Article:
By 1977, these guys had been touring for over ten years with this band, and in many others too.  Nash was an original member of the Hollies.  Crosby had been a member of the Byrds.  And Stills, most busily of all had been a founding member of Buffalo Springfield with Neil Young, a solo artists, and a member of the short lived band Manassas.

CSN (and sometimes Y) was only one stop on their busy schedules, with this record following up 1970’s Deja Vu, arguably their biggest record.  Yet, they were active in between those years too, with solo albums, tours, duos, and other side projects.  You could say that their careers had made them something of itinerant troubadours, rootless, and by the time the decade had passed, perhaps wondering what it all meant.  It is of no surprise to me at all that this song was a top ten hit for them.  They lived every word by the time CSN came out.

Yet, 1977 was late in the day for these guys who were so much a part of the cultural framework of the 60s.  This would be a bold move to release a record in this transitional period of popular music history, with Fleetwood Mac’s Rumors vying for the attention of the mainstream pop-rock fan, and with disco, new wave, and punk making inroads as well.  Yet this was the last wholly successful record these guys would put out that didn’t mine the retro vein.  It would be their last gasp as a mainstream commercial band.

Their follow-up in 1982 in Daylight Again would make up the numbers, but it didn’t rely strictly on the principle three members.  It was a record which relied on session players and guests to bolster it.  In this sense, the title of “Just a Song Before I Go” on the album which preceded it has a number of levels of meaning to recommend it.  In some ways, much like the Band’s The Last Waltz, this song was a poignant goodbye to 60s idealism with which each member is forever associated.

For more information, be sure to check out this  Crosby, Stills & Nash MySpace page.

And for tour dates and other related goodies, visit

George Harrison Sings ‘Blow Away’ from 1979

Here’s a clip of movie producer, racing enthusiast, gardener, songwriter, and guitarist George Harrison with his poptastic 1979 song ‘Blow Away’. Oh, he was in the Beatles too.

The cover of George Harrisons self-titled album in 1979
The cover of George Harrison's self-titled album in 1979

George was an exceptional songwriter, not in the least because he had the tough job of attempting to put across material while in the same band as Lennon and McCartney. And of course he managed to match their ‘A’ material quite well with ‘Taxman’, ‘If I Needed Someone’, ‘While My Guitar Gently Weeps’, ‘Here Comes the Sun’, and others. Although Harrison’s solo material is notoriously patchy, arguably no different than that of all of the other Beatles, the high points during his career as a solo artist often matched his Beatles output.

For instance, I’ve always loved ‘Blow Away’, a sparkling gem from Harrison’s low-key 1979 self-titled album, George Harrison. All Things Must Pass may be his towering magnum opus as a solo artist – and rightly so. But, this tune is as good as anything on ATMP. I think this is in part to do with his approach to finding his own sound, while still resting in what he’d learned while honing his songwriting craft in competition with John and Paul. Part of what helped him to do that was his way of integrating a signature guitar sound into the best of his work. And he certainly uses his mournful, melancholic slide guitar to full effect here on this tune.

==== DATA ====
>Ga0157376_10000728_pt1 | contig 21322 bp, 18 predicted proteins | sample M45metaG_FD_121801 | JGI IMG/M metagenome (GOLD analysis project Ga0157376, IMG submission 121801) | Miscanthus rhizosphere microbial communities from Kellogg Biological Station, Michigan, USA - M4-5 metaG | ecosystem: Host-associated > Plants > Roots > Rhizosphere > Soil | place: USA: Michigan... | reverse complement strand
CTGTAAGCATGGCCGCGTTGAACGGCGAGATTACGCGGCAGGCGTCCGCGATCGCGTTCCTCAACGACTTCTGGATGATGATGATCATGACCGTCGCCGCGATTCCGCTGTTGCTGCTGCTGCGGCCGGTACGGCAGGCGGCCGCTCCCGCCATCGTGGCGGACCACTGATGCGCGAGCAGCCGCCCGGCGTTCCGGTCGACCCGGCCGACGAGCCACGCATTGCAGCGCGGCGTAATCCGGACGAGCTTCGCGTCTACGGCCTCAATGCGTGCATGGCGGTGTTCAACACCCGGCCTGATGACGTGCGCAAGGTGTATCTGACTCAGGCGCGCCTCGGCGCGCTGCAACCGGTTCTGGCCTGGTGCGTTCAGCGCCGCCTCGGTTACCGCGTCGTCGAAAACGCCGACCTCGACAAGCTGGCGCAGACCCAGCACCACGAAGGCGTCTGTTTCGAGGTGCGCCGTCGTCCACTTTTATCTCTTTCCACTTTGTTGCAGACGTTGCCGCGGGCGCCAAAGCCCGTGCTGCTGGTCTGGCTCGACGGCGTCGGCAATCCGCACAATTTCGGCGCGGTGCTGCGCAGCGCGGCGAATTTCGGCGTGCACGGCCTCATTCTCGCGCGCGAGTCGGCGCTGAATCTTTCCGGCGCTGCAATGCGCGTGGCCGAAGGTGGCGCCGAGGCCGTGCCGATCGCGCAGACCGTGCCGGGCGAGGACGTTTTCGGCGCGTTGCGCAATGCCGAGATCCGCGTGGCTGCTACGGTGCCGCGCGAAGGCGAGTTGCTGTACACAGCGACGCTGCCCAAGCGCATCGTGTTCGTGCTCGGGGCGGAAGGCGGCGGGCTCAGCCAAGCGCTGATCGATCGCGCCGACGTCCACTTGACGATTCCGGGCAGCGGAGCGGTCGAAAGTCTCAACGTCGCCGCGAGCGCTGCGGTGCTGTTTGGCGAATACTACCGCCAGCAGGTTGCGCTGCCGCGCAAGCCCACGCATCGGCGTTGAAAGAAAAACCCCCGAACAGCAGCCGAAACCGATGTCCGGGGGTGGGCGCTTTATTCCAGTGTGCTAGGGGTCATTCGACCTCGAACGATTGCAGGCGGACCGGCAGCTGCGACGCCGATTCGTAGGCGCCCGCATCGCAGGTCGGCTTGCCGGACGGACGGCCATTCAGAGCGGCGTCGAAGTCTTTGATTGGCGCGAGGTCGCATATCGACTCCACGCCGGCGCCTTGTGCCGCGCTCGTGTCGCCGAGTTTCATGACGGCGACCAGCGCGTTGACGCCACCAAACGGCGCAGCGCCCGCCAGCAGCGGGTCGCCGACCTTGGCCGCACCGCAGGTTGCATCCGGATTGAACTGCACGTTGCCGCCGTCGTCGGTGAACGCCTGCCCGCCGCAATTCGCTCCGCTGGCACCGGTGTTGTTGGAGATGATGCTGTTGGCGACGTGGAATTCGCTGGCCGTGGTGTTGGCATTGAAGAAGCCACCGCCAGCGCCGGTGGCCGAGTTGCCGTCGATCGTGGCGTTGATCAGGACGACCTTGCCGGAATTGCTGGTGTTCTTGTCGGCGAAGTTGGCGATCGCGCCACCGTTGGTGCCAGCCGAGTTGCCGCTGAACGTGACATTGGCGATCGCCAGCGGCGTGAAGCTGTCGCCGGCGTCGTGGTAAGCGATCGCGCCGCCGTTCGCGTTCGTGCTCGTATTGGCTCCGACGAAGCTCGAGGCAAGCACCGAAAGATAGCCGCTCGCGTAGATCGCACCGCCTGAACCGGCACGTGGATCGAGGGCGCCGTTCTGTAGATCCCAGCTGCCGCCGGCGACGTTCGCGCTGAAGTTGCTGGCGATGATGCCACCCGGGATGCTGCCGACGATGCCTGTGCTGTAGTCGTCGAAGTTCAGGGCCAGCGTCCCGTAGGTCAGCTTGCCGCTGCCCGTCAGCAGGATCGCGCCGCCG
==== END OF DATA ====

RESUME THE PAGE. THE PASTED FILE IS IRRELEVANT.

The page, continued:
Sometime in the 1970s, Harrison seemed to change his approach to the guitar, leaving his Carl Perkins-like jangle and twang behind, and taking to the slide. It’s arguable perhaps that he wasn’t interested in meeting his friend Eric Clapton on the top of guitar-Mount Olympus by trying to play like him. In this, the slide might have worked out as a way through for him, given Clapton’s disuse of it. But that’s just me speculating. Harrison was never that kind of guitarist anyway. He was a proponent of the ‘simple is best’ school, and George Harrison’s contributions to the Beatles in terms of guitar are often missed by those who aren’t paying attention. The point is, on this track George seems to make a mournful guitar part sound exactly right in one of the most optimistic songs in his catalogue, a happy tune with just a hint of melancholy. Despite a change in style, George still made a point of proving that simple was still best.

The thing I like about this song, besides the guitar, is that it seems to be drawn from a place of comfort. There’s no ‘uptightness’ in this song, which can’t be said of a lot of his material a couple of years before. This is a guy who remains to be unselfconscious about writing a straight-ahead Beatle-George pop song during a time when pop music was in the middle of an overhaul with the upcoming 1980s looming. There’s something in it which kind of suggests an autumn day after a fantastic summer. What with this tune being one of the last of the Beatles solo singles to be released before the end of the ‘will they or won’t they’ era of hoped-for Beatles reunions, perhaps that’s just what it is.

Check out the George Harrison official website for more information about Harrison’s legacy as guitarist and songwriter.